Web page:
The Story of Dambuster AJ-M

The Dambusters Raid is without doubt one of the most well known bombing raids of WWII. It was also very costly in loss of life, both for the aircrew taking part and those on the ground that were killed in the resulting floods. This page pays tribute to the crew of one of the Lancasters lost on the raid.

The official name of the raid was Operation Chastise. It was carried out by No. 617 Squadron RAF. Initially the squadron was simply called "X" Squadron. After the war it was more popularly known as the Dambusters Squadron.

Superb Dambuster painting by Mark Postlehwaite

The attack was carried out on the night of 16-17 May 1943 using a specially developed "bouncing bomb" that was invented by Barnes Wallis. By skipping the bomb across the surface of a lake and providing a back spin, it was able to cross anti-torpedo nets protecting the dams before coming to rest against the dam wall. As it then sank, a hydrostatic fuse detonated the device and breached the dam wall.
  A surviving example of the Barnes Wallis bouncing bomb

Two of the dams attacked were breached - the Mohne and Eder. This resulted in catastrophic flooding of the Ruhr valley. A third dam, the Sorpe, sustained only minor damage due to it being of a different design.

617 Squadron was led by Wing Commander Guy Gibson, a veteran of over 170 bombing missions. A total of 21 bomber crews were selected for the raid and they trained by flying at very low level and at night.

Wing Commander Guy Gibson, leader of 617 Squadron

On the night before the raid, Gibson's black labrador dog "Nigger" was accidentally run over by a truck outside the entrance gate to RAF Scampton (just north of Lincoln). Gibson instructed that the dog be buried outside his office while the raid was carried out. His grave remains in the same place today.

Niggers grave outside Gibson's office at RAF Scampton

The Lancaster aircraft left in three waves. Of the 19 aircraft that took part, only 11 returned. Lancaster ED925 "M" for Mother, flown by Flight Lieutenant Hopgood, was one of the aircraft that did not make it home. The crew were:

Pilot - F/Lt J. V. Hopgood DFC & Bar RAF
Navigator - F/O K. Earnshaw RCAF
Flt Eng - Sgt C Brennen RAF
Wireless Op - Sgt J. W. Munchin RAF
Bomb Aimer - F/Sgt J. W. Fraser RCAF
Front Gunner - P/O G. H. F. G. Gregory DFM RAF
Rear Gunner - P/O A. F. Burcher IDFM RAAF

Pilot of AJ-M - F/Lt J. V. Hopgood

Taking part in the First Wave, ED925 was hit by anti-aircraft fire around Dulmen on the outbound flight. This left the wireless operator, Sgt John Minchin, with a severe leg wound and Hopgood with a facial injury. It is also thought that P/O Gregory was mortally wounded.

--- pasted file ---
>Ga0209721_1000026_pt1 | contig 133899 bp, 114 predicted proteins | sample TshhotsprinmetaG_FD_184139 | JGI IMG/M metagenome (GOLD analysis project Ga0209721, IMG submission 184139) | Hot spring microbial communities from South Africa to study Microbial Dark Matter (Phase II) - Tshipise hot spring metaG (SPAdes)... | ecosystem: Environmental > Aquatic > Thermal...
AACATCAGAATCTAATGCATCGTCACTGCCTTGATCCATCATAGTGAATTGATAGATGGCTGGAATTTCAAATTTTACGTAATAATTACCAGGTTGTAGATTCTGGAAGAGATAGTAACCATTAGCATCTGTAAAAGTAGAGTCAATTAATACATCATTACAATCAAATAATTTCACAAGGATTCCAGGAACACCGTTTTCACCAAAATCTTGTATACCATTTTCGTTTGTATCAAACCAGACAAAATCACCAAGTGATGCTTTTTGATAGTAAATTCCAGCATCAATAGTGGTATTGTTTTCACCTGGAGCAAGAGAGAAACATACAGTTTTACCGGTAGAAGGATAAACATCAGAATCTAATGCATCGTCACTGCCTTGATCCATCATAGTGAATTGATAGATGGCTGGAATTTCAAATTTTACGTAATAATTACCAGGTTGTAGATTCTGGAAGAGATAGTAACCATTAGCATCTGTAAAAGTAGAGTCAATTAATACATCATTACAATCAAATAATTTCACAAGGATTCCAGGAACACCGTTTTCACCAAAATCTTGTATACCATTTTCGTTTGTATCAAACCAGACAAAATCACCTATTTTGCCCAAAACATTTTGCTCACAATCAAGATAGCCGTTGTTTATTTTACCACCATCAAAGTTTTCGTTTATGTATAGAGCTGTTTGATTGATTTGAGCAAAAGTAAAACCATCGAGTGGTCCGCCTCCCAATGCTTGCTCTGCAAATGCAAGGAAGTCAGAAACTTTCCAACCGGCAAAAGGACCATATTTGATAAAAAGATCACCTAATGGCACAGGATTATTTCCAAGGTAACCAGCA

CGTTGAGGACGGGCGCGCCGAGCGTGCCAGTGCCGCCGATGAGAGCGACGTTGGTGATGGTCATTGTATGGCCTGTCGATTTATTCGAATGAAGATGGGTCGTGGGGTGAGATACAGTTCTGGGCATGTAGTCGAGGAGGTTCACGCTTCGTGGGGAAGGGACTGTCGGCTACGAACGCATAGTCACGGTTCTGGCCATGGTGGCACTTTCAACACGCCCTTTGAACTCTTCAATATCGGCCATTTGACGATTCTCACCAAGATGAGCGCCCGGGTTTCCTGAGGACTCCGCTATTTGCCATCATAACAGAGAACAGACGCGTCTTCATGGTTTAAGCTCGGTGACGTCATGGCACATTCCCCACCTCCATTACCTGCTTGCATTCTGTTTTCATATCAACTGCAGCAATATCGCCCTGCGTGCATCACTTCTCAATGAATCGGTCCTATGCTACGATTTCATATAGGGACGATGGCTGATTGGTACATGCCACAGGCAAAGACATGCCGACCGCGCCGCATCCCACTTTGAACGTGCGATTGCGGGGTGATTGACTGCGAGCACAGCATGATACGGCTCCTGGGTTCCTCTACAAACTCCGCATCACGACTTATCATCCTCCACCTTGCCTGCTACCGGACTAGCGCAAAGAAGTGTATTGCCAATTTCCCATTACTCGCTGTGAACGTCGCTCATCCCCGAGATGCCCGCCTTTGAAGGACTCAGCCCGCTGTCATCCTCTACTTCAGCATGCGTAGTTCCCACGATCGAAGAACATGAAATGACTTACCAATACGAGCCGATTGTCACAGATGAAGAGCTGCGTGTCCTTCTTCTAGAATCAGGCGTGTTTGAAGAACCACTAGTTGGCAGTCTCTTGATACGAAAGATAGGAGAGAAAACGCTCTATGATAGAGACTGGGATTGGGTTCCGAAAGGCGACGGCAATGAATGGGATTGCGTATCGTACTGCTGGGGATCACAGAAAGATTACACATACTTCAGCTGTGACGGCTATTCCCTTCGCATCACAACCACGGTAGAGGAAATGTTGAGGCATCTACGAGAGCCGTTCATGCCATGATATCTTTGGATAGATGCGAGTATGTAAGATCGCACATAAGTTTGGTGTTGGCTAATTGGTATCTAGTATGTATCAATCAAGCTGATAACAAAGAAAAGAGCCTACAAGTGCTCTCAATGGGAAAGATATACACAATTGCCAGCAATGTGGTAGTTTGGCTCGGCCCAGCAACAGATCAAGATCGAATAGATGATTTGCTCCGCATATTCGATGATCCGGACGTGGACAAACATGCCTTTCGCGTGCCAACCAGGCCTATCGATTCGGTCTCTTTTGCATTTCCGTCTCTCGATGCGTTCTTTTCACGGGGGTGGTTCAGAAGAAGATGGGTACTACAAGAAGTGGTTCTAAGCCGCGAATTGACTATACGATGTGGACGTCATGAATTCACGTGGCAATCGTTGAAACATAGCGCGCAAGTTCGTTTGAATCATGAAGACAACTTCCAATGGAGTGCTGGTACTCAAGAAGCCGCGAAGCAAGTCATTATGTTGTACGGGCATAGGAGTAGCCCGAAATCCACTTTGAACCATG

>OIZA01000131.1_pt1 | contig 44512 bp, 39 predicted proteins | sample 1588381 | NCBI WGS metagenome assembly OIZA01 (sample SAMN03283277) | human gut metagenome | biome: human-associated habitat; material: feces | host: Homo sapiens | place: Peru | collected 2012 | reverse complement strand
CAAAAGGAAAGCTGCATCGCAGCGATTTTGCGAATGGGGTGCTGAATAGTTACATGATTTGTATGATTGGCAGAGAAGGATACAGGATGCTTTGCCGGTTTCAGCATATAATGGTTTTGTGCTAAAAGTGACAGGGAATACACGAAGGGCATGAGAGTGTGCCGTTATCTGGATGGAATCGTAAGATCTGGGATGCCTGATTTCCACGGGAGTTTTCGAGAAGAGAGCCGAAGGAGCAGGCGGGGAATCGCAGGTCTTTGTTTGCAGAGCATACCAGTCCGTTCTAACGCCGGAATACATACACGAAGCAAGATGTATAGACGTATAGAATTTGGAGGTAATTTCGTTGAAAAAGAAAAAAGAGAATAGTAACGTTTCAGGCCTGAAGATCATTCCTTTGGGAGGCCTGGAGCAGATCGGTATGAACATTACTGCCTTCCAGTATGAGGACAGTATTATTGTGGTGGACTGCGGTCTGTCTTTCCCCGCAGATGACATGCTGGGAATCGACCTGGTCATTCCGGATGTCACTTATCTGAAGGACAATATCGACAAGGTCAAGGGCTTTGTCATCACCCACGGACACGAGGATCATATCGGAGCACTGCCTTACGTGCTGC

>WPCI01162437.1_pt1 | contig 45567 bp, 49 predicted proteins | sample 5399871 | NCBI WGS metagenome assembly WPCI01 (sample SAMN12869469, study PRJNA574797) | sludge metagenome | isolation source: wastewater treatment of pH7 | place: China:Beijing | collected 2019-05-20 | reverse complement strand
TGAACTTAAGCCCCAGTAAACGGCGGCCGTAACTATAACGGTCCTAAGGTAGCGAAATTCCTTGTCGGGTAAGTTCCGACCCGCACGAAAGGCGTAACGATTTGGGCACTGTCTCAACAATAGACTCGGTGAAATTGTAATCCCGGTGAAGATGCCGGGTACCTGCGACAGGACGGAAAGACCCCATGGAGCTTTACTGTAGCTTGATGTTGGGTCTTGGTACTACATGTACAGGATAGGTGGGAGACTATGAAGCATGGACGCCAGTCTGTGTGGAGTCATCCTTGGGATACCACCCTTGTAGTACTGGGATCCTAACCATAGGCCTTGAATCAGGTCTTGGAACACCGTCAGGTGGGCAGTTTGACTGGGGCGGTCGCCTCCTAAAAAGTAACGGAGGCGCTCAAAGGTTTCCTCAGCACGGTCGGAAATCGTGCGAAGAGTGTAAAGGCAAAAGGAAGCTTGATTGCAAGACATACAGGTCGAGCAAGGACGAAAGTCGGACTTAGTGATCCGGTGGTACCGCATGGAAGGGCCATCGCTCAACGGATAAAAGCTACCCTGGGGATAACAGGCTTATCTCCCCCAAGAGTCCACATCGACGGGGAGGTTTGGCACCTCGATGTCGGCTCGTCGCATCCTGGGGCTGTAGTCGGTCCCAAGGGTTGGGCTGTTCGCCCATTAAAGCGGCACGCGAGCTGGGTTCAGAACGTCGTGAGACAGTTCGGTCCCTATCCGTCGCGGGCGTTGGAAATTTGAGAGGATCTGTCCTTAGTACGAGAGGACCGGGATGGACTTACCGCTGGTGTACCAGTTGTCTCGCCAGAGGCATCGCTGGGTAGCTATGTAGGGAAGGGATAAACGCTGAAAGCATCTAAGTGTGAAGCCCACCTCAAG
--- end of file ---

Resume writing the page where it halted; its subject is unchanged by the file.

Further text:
As Hopgood made the second run in to the target at 0030 hrs after Gibson, coloured tracer shells hit the aircraft, which was flying at just 60 feet above the water, and a ribbon of flame was observed to stretch back from an inboard engine. The bomb fell away too late and bounced over the parapet of the dam onto a powerhouse below, detonating on impact.

The Mohne Dam photographed after the raid by F/O Jerry Fray of No. 542 Squadron RAF from his Spitfire PR IX.

As Hopgood struggled for altitude, the crew desperately tried to vacate the aircraft. F/Sgt Jim Fraser unpacked his parachute within the confines of his cramped compartment, opened a hatch and let the material be caught by the slipstream. The canopy filled with air and, after a brief descent, he hit the ground without injury.

Painting by Len Krenzler depicting AJ-M after it had crossed the top of the dam

P/O Tony Burcher, the tail gunner, helped Sgt John Minchin (who had a serious leg wound) out of the aircraft before quickly following, Hopgood screaming at him over the intercom to get out quickly. Burcher landed heavily and was unable to walk but survived. The others, including Minchin, did not. The shattered aircraft, ripped apart by an exploding fuel tank, crashed into a field at Ostonnen at 0034 hrs, six kilometres beyond the dam. The bodies of the remaining crew (Hopgood, Brennan, Earnshaw and Gregory) were recovered by the Germans later in the day.

The wreckage of AJ-M after the raid

Plaque at the crash site of AJ-M

Part of ED925 AJ-M that was collected in the '60s and is now in the collection. From looking at the structure of Lancaster bombers, it is possible that this is part of the floor structure in the bomb bay area.


Chris Ward & Andreas Wachtel, Dambuster Crash Sites

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